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Monsters of the Abaddon Moors

All I could feel was the bitter wind against my cheeks and the tears in my eyes. The moon was so big and beautiful in the sky tonight, shrouded by mist as it peeked over the rolling hills of endless moor. I could hear the distant moaning of the cold sea crashing against the tall grey cliffs, but saw nothing else in the eerie darkness.
I counted my heartbeats as I walked slowly, my skin shining like a warm autumn moon in the midnight black. My logic did not make sense any more, all that mattered was the longing to see the truth. 
The thoughts raced through my head as I grew closer to the deep valley of the moor. I remembered that my name was Scarlett. Scarlett, like the color of their blood against the white daisies. I remember the nights of the storm, when no lights were lit and all was silent in the village. Silent because when the storm comes so does the beasts. Such fear filled the air those nights.  Why? Why? They never told me, my father, my governess, they never told me how mama died five years ago. Nut I felt her haunting the long hallways of our homes, a white face in my window at night. I had thought, what is this silent fear they never speak of? But now I knew. Because the little girls told me before they were lost in the moor. Before their blood stained the lovely white daisies. Before the wails of their mother echoed through the rolling, empty lands around. Before so many were lost to the beasts because of me. Because of my foolishness. I needed to see the answer before my eyes, and praise him. Praise him for his wicked greatness.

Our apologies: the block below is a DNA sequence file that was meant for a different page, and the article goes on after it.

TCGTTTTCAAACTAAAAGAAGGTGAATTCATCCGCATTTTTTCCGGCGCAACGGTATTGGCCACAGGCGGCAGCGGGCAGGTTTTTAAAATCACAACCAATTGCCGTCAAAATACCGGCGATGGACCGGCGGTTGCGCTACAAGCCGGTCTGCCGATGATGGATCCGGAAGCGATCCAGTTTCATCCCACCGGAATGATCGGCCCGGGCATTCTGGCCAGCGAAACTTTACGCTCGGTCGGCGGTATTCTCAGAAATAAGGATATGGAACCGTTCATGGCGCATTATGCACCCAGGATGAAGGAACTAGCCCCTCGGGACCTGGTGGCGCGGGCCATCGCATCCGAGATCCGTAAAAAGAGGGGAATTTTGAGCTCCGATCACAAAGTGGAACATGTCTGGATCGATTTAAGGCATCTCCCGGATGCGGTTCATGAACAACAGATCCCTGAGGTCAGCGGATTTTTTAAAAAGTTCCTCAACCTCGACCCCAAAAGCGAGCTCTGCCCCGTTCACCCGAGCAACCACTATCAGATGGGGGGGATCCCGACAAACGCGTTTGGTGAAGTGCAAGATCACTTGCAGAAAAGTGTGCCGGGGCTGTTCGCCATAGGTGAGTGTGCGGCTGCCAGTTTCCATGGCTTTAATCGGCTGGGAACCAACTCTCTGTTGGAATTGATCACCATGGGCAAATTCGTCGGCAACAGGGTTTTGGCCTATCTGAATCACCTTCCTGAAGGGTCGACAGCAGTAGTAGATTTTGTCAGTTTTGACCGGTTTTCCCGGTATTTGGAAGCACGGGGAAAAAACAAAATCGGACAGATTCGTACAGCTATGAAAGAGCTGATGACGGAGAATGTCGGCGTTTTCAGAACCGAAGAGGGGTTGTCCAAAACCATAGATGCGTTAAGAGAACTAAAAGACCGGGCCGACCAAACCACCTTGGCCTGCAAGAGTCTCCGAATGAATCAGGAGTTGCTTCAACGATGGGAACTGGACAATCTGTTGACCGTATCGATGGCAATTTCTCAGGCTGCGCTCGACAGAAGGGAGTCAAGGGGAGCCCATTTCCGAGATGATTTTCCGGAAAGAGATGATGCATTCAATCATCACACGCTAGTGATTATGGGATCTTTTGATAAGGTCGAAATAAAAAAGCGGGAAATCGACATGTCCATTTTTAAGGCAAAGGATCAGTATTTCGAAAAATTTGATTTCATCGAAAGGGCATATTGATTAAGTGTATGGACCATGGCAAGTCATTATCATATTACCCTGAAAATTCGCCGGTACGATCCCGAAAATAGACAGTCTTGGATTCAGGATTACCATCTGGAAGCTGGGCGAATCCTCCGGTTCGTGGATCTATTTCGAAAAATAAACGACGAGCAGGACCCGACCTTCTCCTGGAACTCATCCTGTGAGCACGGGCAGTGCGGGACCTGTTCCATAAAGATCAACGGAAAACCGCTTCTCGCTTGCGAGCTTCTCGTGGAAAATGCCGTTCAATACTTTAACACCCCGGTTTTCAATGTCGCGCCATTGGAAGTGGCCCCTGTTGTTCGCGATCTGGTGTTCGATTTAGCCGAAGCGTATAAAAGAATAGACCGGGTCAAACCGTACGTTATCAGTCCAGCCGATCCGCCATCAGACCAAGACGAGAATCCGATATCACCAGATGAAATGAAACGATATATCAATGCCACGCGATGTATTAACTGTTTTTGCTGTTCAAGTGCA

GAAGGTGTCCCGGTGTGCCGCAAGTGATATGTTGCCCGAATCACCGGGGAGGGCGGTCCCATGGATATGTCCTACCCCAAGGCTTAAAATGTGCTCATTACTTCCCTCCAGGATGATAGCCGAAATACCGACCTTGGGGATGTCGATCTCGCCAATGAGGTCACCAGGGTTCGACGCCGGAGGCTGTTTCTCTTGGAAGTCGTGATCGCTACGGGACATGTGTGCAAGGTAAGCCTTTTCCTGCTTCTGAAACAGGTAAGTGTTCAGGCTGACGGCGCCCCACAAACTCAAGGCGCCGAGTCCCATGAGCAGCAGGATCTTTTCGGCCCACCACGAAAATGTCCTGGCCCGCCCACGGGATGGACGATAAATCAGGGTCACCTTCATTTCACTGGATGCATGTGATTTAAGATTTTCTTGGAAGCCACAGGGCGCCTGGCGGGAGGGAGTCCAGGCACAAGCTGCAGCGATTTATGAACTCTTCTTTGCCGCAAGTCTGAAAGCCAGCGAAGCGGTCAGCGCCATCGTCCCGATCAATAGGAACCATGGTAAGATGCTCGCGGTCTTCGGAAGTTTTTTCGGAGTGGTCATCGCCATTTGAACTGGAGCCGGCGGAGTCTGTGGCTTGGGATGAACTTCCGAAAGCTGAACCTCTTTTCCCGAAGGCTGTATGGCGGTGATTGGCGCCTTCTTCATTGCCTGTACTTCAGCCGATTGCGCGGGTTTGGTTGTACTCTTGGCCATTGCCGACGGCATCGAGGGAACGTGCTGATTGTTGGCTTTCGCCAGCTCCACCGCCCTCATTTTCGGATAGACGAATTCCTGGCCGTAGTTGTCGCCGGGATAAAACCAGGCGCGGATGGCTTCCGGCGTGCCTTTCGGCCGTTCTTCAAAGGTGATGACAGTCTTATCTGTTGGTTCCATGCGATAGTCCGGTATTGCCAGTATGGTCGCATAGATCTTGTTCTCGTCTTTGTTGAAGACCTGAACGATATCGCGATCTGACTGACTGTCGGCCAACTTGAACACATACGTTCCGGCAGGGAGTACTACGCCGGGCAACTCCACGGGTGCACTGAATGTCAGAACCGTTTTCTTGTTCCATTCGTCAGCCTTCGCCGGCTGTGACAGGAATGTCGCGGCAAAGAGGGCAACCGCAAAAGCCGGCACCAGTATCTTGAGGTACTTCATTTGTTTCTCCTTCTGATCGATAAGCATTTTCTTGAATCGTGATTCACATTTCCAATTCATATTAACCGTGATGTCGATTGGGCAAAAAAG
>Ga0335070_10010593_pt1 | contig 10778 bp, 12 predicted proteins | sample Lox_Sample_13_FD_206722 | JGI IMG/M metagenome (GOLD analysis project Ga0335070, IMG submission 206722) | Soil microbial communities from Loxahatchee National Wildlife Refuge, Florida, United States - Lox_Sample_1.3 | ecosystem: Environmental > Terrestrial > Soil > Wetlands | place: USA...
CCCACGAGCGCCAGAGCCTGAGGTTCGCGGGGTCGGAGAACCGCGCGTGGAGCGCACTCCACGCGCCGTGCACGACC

Memories began to blur together, the darkness in my eyes and the manic in my mind clouded any memory of before. All that mattered was seeing this undeniable truth before I was lost to the shadow of Abaddon.
I reached the deep valley, where the hills surronded me and the fog hid the stars, their light barely seeping in, the ground beneath my bare feet soft and wet, the thick mud covering the bodies of the ones lost to the beast long ago. I thought I could almost see their faces through the thick black bog, but maybe I was just hallucinating. 
I finally stopped, ready for whatever lurked in the shadows. I looked up towards the sky, tears rolling down my cheeks, the night air softer than the starlight on my eyes. Ready for my own crusifiction. 
I waited, expecting a four legged hairy beast with red eyes to appear. amy breaths grew more rapid. 
I heard their cackles on the cliffs around me. They began to surrond me, their demented faces jeering out of the shadows, such haunting faces. Distorted, masked with crude burlap masks, tall, tall as the trees. They giggled in a child like, chilling way, their eerie faces jeering down at me. Their shadows casting long shadows on the cliffsides. Stuff of nightmeres and the dark caves that flanked the sea. They were but a myth to the children, stories you hear when you are little, the Scotish moor monsters. Beasts, shadows of the dark ages. The creatures that eat your heart. 
They ate my heart, my organs, drank my blood, before I could really feel very much pain. The last thing I saw was their nightmereish faces and beyond those the vast, inky Scottish highland sky.
They sank by remains in the bog, and so I joined the ones from before in an endless haunting eternity. 
The Scottish moor monsters still hide in the cliffs, the crevasses of the hills, as the wind moans across the lands. They kill one by one, slowly, until the bog is full. Feared by the locals to the point where people hurl themselves off the mountainsides rather than be eaten by the cannibals of Abaddon. 
Abaddon has faded off any maps, since the final scrap of villagers were killed in 1909. Empty land now, haunted by the ghosts of the pale faces left drowning in the marshes. For now they have no heart.



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